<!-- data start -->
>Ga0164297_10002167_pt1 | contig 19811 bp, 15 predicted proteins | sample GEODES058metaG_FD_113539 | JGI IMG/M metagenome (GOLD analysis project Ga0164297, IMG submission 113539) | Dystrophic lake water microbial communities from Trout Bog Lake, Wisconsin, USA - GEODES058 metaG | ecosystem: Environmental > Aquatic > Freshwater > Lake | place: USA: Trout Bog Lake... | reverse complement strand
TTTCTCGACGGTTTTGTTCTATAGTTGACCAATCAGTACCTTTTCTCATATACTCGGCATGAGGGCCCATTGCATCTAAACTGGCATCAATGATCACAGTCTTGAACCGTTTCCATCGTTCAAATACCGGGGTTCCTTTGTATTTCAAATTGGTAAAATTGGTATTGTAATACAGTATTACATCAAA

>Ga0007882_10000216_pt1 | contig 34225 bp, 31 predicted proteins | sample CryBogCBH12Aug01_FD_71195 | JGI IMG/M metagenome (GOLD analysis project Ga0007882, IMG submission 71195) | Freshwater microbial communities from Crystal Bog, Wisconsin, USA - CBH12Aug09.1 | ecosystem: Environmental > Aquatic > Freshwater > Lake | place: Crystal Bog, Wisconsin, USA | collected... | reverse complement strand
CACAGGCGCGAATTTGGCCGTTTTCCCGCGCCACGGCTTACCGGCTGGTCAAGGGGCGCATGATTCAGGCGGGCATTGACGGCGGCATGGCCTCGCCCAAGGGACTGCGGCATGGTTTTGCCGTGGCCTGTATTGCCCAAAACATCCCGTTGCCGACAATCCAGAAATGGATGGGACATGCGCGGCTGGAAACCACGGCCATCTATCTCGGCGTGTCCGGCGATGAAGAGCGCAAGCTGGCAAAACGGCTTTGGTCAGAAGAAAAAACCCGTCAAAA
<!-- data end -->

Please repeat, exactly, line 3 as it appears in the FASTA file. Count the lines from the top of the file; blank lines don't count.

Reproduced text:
>Ga0007882_10000216_pt1 | contig 34225 bp, 31 predicted proteins | sample CryBogCBH12Aug01_FD_71195 | JGI IMG/M metagenome (GOLD analysis project Ga0007882, IMG submission 71195) | Freshwater microbial communities from Crystal Bog, Wisconsin, USA - CBH12Aug09.1 | ecosystem: Environmental > Aquatic > Freshwater > Lake | place: Crystal Bog, Wisconsin, USA | collected... | reverse complement strand